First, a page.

Gavin Paul Zimmerman, 19, fell at least 10 metres at Cape Solander at Kurnell in Sydney’s south on Monday afternoon.
In a statement Mr Zimmerman’s parents, Raymond and Jeanette Zimmerman, say it is with heavy hearts they share the news of their son’s passing and they will miss him greatly.
“Gavin was a bright light in our lives!” his parents’ statement read.
The grieving parents said their son was a high school track and football athlete who came to Sydney last August for a proselyting mission.
They said he had a deep religious faith and had served in several leadership positions.
“He was a great example to us all, and he loved his mission very much. He enjoyed teaching people and sharing the gospel of Jesus Christ,” Mr Zimmerman’s parents said.
Police, with the help of a rescue helicopter, found him floating in the water and pulled him out unconscious onto dry land.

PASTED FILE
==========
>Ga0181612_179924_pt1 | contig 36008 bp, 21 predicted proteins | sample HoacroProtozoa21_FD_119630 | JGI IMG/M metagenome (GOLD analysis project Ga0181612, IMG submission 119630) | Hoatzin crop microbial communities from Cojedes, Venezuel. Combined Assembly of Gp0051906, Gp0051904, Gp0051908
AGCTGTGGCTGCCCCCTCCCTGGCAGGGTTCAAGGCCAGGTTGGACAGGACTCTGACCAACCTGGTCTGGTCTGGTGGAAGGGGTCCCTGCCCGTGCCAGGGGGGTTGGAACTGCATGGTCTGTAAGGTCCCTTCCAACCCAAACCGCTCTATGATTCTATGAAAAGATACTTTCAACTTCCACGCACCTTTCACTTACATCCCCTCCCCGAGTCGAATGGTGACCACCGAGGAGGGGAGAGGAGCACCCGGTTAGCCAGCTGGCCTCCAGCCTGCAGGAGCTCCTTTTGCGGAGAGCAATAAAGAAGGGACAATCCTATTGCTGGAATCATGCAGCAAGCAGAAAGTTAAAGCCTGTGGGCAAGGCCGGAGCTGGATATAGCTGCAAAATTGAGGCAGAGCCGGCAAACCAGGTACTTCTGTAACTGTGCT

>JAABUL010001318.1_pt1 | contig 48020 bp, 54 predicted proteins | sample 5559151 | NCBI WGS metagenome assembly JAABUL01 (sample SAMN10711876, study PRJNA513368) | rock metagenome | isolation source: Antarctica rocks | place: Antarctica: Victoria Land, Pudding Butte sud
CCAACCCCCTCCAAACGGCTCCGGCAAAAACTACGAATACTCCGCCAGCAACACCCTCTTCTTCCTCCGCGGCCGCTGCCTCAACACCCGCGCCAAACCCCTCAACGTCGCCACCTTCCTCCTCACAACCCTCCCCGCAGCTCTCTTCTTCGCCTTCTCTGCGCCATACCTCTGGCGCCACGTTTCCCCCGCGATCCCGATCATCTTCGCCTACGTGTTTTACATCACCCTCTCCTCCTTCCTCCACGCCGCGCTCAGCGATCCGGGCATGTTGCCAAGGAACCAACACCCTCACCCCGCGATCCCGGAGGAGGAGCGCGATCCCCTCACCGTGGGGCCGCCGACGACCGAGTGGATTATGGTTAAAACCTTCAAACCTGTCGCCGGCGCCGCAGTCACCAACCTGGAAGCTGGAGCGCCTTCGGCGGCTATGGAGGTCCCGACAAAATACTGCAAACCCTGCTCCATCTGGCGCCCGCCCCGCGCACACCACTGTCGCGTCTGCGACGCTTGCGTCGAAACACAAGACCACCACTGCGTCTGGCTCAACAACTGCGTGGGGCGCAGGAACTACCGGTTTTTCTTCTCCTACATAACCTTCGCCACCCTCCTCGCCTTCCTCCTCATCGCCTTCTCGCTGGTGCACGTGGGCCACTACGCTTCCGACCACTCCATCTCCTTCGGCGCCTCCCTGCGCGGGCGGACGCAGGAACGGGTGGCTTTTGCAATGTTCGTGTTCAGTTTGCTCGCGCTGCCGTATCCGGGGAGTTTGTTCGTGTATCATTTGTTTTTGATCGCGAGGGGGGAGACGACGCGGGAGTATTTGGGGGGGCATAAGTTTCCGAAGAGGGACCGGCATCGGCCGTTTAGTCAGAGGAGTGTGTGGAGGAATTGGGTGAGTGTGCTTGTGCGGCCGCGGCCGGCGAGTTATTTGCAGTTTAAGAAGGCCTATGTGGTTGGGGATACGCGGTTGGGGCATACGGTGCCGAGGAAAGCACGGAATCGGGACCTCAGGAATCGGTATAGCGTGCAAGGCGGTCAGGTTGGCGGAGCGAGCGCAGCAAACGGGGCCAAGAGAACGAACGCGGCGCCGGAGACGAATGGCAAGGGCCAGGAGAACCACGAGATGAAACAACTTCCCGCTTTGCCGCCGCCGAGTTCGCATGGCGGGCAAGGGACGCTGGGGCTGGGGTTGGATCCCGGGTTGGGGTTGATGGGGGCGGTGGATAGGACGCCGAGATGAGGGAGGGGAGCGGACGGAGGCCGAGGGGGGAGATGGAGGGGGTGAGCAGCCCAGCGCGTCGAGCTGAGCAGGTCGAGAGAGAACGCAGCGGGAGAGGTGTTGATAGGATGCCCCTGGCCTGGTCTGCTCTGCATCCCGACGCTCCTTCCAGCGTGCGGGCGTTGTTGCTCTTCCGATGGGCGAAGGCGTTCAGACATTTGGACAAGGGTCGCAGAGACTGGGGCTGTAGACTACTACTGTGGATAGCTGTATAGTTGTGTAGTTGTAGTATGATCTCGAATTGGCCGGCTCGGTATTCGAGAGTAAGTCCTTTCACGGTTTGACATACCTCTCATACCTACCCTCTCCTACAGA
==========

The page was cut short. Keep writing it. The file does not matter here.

Paramedics performed CPR but he could not be revived.
The Church of Jesus Christ of Latter-day Saints confirmed Mr Zimmerman was with other missionaries when the tragedy happened.
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Missions are considered rites of passage for many Mormons, with men serving two years and women 18 months.
Mr Zimmerman’s death comes barely six weeks after a man in his 30s fell from the same popular whale-watching spot and died.
A man who died after falling from a Kurnell cliff while whale-watching was a Morman missionary from Utah who had been in Australia for almost a year. Elder Gavin Zimmerman was serving a Mission in Sydney. He was with other missionaries at Cape Solander when the accident occurred. pic.twitter.com/4l1TfdEbas
— 7 News Sydney (@7NewsSydney) July 24, 2018
NSW Police Chief Inspector Chris Hill urged anyone visiting the area to take heed of warning signs.
“Those rocks are very slippery. For your safety, we recommend that you stay up on the whale-watching platform and please don’t go down on the rocks,” he said.
NSW National Parks and Wildlife Service describes Cape Solander as “one of Sydney’s best whale watching spots”.
June and July are the best times to see humpback whales off the NSW east coast as they migrate north to warmer waters.